Geneva- Representatives of U.S..-based sex worker rights organisations will travel to Geneva, Switzerland next week, March 15-21st, to meet with members of the United Nations Human Rights Council (HRC), and to call for greater human rights protections. As the HRC prepares for a review of the U.S.’ human rights record later this spring, civil society organisations from throughout the U.S.. are travelling to Geneva to educate members about violations of civil, political, economic and social human rights in the U.S..
For Monica Jones, a human rights advocate and transgender woman of colour from Phoenix, AZ, the issues she will raise while in Geneva have directly impacted her own life. The target of discriminatory police profiling, Monica Jones was wrongfully arrested under an anti-prostitution police sweep program in Phoenix, called Project ROSE. After a long fight and an appeal, a judge dismissed Monica Jones’ charges earlier this month. However, like many transgender and gender non-conforming people of colour, she is threatened by regular harassment by police, who use anti-sex work laws to intimidate and harm members of communities already vulnerable to discrimination. “As long as the police can target my community using these anti-sex work laws,” Ms. Jones notes, “we will never be safe from violence, including the violence of incarceration.”
Sex worker rights advocates participated in the prior review of the U.S.. via the UN Universal Periodic Review (UPR) process, through which countries’ human rights records are submitted to scrutiny every four years. As a result, the U.S.. adopted Recommendation 86, obligating it to increase human rights protections for sex workers. In advance of the review this year, advocates with Best Practices Policy Project, Desiree Alliance, and Sex Workers Outreach Project-NY submitted a report to the HRC, demonstrating that the U.S.. has failed to live up to the promises of Recommendation 86.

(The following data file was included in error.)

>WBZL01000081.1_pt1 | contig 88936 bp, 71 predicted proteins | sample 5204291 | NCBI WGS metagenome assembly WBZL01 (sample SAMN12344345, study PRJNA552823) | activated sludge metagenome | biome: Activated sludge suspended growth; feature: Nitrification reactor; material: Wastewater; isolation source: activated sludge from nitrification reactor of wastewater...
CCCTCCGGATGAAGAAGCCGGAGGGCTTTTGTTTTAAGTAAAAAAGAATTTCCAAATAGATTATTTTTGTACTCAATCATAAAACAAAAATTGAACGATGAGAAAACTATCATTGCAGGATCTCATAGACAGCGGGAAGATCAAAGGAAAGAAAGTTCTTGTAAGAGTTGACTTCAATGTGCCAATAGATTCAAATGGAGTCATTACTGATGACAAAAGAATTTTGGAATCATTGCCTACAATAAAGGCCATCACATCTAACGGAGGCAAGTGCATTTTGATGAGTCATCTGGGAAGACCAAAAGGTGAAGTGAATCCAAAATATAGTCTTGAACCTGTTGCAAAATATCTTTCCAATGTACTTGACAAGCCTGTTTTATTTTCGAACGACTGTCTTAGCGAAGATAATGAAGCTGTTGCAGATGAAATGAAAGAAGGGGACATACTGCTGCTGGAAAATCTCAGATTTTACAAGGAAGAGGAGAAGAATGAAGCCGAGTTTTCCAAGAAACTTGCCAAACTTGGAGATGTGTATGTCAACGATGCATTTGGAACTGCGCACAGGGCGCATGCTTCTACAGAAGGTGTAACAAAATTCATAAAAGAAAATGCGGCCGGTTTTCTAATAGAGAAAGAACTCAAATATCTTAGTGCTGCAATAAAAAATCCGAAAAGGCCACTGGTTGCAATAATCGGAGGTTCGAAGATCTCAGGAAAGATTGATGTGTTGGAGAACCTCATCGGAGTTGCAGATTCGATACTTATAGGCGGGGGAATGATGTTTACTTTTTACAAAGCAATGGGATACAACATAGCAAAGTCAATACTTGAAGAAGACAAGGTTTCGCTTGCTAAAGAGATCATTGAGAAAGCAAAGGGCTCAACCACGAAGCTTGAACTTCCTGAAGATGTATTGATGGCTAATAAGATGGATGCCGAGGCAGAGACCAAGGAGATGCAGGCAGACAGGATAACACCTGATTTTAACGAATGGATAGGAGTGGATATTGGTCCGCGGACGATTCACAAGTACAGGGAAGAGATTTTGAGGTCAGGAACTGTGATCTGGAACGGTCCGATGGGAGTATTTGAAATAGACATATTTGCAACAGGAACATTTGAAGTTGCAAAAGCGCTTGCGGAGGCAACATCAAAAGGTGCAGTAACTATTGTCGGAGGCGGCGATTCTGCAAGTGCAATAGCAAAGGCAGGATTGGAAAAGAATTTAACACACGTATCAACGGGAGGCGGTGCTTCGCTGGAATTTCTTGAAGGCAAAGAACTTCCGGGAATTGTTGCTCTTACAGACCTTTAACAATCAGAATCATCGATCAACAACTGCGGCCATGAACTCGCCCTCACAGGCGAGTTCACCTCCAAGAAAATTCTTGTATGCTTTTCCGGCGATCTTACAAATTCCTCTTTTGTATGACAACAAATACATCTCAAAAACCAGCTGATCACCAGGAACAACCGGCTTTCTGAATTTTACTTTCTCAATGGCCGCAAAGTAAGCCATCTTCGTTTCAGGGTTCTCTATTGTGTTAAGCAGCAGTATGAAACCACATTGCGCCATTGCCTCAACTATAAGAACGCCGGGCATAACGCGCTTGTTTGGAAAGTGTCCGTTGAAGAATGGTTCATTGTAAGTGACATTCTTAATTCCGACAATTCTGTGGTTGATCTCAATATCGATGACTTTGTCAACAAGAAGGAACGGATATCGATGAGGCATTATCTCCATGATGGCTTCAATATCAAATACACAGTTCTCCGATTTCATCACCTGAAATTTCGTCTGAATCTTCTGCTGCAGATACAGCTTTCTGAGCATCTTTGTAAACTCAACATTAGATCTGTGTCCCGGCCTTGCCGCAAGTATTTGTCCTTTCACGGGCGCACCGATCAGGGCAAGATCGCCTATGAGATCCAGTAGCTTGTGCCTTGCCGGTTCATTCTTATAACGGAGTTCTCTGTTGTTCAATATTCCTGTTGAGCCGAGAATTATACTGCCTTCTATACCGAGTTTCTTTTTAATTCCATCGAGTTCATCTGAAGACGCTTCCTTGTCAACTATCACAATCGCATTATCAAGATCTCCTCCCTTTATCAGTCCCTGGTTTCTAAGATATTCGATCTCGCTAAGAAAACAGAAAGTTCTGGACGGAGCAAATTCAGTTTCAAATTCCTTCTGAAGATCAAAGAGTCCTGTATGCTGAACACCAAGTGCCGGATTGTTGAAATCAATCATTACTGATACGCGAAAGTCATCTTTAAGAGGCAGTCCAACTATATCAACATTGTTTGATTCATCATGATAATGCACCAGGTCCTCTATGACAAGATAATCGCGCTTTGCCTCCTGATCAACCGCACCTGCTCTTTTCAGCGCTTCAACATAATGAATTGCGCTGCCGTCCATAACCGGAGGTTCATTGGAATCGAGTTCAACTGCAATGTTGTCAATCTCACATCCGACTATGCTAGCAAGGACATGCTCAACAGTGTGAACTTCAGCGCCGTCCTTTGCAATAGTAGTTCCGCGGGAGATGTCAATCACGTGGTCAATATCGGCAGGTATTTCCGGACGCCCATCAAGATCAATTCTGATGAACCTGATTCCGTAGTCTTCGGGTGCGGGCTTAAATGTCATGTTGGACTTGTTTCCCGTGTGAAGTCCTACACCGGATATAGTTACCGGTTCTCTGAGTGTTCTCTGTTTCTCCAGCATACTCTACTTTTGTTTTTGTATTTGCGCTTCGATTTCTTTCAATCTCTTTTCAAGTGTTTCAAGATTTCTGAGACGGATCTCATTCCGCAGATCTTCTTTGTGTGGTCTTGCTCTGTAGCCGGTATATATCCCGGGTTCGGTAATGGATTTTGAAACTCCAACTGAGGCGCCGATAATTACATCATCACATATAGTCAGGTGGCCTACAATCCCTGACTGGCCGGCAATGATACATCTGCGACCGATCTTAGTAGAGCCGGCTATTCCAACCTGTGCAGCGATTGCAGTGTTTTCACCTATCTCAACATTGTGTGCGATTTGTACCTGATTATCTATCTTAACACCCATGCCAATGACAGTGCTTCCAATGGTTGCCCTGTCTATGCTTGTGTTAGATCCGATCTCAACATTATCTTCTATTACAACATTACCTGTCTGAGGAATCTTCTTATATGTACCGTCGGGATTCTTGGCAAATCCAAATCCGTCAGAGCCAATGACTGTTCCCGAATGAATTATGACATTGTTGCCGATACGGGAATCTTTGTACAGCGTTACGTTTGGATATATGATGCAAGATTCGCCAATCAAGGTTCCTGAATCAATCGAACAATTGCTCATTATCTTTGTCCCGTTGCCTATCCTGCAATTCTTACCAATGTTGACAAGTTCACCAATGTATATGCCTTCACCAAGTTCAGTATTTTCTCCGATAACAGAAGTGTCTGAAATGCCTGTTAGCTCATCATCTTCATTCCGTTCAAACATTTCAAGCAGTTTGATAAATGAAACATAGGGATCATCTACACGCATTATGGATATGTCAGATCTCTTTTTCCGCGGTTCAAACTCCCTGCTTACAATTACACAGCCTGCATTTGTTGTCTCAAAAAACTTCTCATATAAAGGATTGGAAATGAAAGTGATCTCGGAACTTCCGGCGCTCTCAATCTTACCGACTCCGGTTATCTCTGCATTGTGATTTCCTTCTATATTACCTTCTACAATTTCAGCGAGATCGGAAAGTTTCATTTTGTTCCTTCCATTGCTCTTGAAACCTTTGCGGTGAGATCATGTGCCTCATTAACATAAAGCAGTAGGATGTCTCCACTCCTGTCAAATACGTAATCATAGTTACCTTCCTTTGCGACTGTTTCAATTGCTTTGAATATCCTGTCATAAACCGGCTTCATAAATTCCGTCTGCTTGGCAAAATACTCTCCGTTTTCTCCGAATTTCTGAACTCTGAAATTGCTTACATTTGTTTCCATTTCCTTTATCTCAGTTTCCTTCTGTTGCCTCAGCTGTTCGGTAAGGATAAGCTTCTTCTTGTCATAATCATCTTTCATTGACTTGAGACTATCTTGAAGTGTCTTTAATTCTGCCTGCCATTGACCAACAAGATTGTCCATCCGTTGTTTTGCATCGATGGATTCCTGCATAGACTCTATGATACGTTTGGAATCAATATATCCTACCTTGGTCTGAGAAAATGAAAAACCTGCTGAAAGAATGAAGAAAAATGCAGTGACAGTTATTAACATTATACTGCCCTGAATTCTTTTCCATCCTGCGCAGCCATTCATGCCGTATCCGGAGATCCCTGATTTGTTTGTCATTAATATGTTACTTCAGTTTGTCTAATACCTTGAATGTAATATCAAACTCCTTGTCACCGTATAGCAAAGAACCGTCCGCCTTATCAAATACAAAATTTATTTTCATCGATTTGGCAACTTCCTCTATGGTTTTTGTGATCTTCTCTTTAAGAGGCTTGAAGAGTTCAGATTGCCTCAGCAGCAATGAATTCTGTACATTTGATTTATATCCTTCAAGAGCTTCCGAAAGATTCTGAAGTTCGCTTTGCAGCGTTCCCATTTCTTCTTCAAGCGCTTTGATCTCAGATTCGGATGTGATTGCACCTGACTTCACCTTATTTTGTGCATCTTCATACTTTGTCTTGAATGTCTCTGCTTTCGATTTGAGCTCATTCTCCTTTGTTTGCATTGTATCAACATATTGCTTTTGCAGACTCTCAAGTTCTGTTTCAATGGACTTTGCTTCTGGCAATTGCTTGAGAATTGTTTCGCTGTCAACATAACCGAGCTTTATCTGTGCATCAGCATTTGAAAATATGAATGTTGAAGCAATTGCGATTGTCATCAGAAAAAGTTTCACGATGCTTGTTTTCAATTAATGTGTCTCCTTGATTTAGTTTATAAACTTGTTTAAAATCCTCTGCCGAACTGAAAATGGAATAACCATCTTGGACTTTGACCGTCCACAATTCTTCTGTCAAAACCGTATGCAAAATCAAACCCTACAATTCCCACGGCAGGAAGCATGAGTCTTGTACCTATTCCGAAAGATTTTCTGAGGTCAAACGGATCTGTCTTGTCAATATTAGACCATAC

The report, written in consultation with sex workers and their allies throughout the country, shows that criminalisation and stigmatisation of sex workers, and those profiled as such, exposes them to rape, extortion, assault, harassment, and discrimination at the hands of law enforcement. Criminalisation and stigma can also lead to denial of housing, healthcare, parenting and other reproductive rights, education, incomes, and employment. The report demonstrates that the legal system frequently fails to recognise that sex workers can be victims of crime, and thus denies justice or support to sex workers who seek help. At a recent civil society meeting organised in advance of the UPR by the U.S.. State Department, New Jersey Red Umbrella Alliance member Janet Duran told officials that “most of the violence [sex workers] fall victim to is at the hands of the very people who should be protecting them.”
Advocates are concerned that the U.S.. exports stigma and discrimination through policies such as the “anti-prostitution loyalty oath” attached to development funding. “We will ask the world to hold the U.S.. accountable for making sex workers vulnerable to human rights abuses,” said J.M. Kirby of the Best Practices Policy Project. “Our country should be promoting human rights for all, including sex workers, not shaming people because of the work that they do.”